Prizewinners tackle a beautiful pest

13 February 1998

Prizewinners tackle a beautiful pest

THE beauty of Rhododendron ponticum is over-shadowed by the shrubs rapacious nature – as three sixth formers from Nottingham High School for Girls have discovered.

Jane Atkinson, Helen Bartle and Rebecca Bryan undertook an investigation into the local environment of Rhododendron ponticum for the 1997 national schools conservation competition run by the Willmot Pertwee Conservation Trust.

The three carried out field work on this common shrub in the New Forest and on the Isle of Arran. They combined the competition project with work for their Duke of Edinburghs gold award, choosing to carry out an exploration instead of an expedition.

They were impressed by the plants resilience. Rhododendron ponticum spreads rapidly, they discovered, and nothing will grow beneath it. It resists a whole range of herbicides, requires repeated physical removal and for two or three years after its removal no other plants thrive on the land on which it grew.

&#42 Cover for grouse

While Rhododendron ponticum was introduced to the Isle of Arran to provide cover for grouse, it was destroying the heather that the grouse need for sustenance, they discovered.

"I knew it was a problem in country parks and wild areas," said their teacher Margaret Crittenden who suggested the study and who accompanied the girls to London to receive first prize in the competition – a cheque for £3000. This sum must be spent on equipment or books for the school, and while the girls will make the final decision, a greenhouse is the likely choice.

The competition is for group projects and judged to the standard of the A-level syllabus or sixth-year studies in Scotland. The enthusiasm of the Nottingham students shone through their work and made them the clear winners, said chairman of the judges, Sir Colin Spedding, who pointed out that the diversity of the projects, variation in schools and the amount of help students received were among the factors that had to be taken into account by the judges.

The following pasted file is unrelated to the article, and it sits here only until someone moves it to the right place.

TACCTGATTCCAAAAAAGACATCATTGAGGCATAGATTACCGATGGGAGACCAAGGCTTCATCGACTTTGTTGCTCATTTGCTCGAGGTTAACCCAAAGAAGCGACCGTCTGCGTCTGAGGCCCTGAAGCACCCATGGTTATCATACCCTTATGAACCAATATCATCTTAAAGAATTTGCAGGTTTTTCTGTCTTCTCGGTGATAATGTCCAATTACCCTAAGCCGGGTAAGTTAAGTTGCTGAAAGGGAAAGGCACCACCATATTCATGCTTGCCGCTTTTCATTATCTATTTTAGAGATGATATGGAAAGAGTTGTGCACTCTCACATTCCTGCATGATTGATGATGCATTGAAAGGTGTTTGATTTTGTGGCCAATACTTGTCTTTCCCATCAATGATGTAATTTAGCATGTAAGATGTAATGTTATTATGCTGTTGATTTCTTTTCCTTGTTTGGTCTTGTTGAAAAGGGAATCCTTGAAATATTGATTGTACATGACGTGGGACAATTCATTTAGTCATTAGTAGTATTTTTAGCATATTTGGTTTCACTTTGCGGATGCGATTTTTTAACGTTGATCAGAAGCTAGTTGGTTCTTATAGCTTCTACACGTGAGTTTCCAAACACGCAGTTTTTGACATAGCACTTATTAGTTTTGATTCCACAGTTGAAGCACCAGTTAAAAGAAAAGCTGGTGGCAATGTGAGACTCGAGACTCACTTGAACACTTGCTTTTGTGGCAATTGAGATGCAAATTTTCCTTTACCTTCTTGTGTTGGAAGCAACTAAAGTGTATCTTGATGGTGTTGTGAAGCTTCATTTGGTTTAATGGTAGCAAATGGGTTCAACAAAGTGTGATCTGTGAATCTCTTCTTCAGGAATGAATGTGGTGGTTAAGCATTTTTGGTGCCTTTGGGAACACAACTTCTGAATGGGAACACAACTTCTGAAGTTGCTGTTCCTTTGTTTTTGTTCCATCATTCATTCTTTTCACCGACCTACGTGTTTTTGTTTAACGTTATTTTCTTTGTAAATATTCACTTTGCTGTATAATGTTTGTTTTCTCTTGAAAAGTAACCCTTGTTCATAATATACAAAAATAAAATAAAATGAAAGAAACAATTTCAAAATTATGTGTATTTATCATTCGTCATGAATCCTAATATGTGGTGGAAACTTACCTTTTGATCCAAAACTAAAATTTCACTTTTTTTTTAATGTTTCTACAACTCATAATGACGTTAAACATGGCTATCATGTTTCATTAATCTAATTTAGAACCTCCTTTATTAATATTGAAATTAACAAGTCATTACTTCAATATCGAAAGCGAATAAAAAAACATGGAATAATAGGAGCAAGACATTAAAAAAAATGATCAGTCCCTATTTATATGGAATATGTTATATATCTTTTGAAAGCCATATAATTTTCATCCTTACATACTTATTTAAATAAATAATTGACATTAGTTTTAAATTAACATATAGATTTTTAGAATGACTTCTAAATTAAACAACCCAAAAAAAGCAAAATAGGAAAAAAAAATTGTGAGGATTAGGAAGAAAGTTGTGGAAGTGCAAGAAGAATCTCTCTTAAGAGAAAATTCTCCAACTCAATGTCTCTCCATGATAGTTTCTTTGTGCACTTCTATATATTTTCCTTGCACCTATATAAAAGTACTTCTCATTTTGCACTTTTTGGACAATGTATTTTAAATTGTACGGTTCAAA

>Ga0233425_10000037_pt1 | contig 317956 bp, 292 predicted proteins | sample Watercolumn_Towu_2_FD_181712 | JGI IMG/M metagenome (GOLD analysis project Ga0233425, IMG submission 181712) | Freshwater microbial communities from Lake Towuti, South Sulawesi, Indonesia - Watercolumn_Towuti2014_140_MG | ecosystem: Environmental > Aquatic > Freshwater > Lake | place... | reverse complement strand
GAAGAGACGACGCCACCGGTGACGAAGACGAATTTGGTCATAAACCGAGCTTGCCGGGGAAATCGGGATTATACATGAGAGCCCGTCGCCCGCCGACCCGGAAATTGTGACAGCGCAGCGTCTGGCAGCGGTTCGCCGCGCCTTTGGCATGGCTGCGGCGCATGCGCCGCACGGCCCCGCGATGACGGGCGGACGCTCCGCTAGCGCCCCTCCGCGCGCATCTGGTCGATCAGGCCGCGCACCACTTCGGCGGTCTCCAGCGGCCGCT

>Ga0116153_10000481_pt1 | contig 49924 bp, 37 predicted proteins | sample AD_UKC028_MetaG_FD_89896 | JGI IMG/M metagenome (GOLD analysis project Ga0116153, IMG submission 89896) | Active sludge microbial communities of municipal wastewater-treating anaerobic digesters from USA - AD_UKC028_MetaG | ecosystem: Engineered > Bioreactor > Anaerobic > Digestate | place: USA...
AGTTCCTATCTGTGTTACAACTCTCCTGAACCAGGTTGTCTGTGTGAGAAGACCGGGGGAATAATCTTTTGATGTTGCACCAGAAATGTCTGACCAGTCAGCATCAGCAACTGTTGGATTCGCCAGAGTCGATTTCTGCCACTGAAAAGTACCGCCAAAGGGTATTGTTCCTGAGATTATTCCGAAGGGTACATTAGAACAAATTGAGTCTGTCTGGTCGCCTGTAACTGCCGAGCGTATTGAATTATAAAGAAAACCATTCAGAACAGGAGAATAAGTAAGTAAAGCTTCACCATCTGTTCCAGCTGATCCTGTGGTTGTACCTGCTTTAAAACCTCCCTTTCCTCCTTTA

"There is still plenty of room for discovering something that no one knows about," he assured representatives of the winning schools at the awards ceremony aboard HQS Wellington, which is the headquarters of the Worshipful Company of Master Mariners and moored on the Thames.

For the second year running pupils from Kings School, Canterbury, won both the second and third prizes. They received £2000 for their study of coppicing, burning and biodiversity in woodland and £1000 for their investigation into factors affecting the biodiversity of the set-aside field margin. A third group from the school secured a commendation and a prize of £250 for a study into the importance of fallen timber in management for biodiversity.

The Maynards School, Exeter, also received a commendation and an award of £250 for a project on the effect of mulching in biotic components of soil. Bedales School, Petersfield, received a commendation and an award of £100 for an ecology study of a sand quarry nature reserve rabbit exclusion/island.

&#42 Resource for schools

All the schools which submitted an acceptable project received copies of Conservation in Britain by Dr Ron Pickering, a book published by the Willmot Pertwee Conservation Trust as a resource for sixth form students and teachers.

It was produced to fill a gap in the market, explained Christopher Pertwee, the trusts chairman. While there was plenty of material available on exotic conservation matters such as rainforests and projects to save the tiger, little information was available on conservation in the UK.

In his book Dr Pickering looks at the pressures on the environment from activities that are necessary for our present way of life. The list includes industries, urban development, the military and services such as sewage disposal. He also discusses action that reduces their impact and maintains biodiversity. The large slice of the book concerning agriculture helps the student to get a balanced view.

*Conservation in Britain, an illustrated resource by W R Pickering, Willmot Pertwee Conservation Trust (£11.95). Available from Willmot Pertwee Ltd, London Road, Dunkirk, Faversham, Kent ME13 9LR add £1.45 p&p.

Rhododendron ponticum:An investigation into its local environment received the top conservation award.

The winning team:(L to r) Helen Bartle, Rebecca Bryan and Jane Atkinson with their teacher Margaret Crittenden aboard HQS Wellington.

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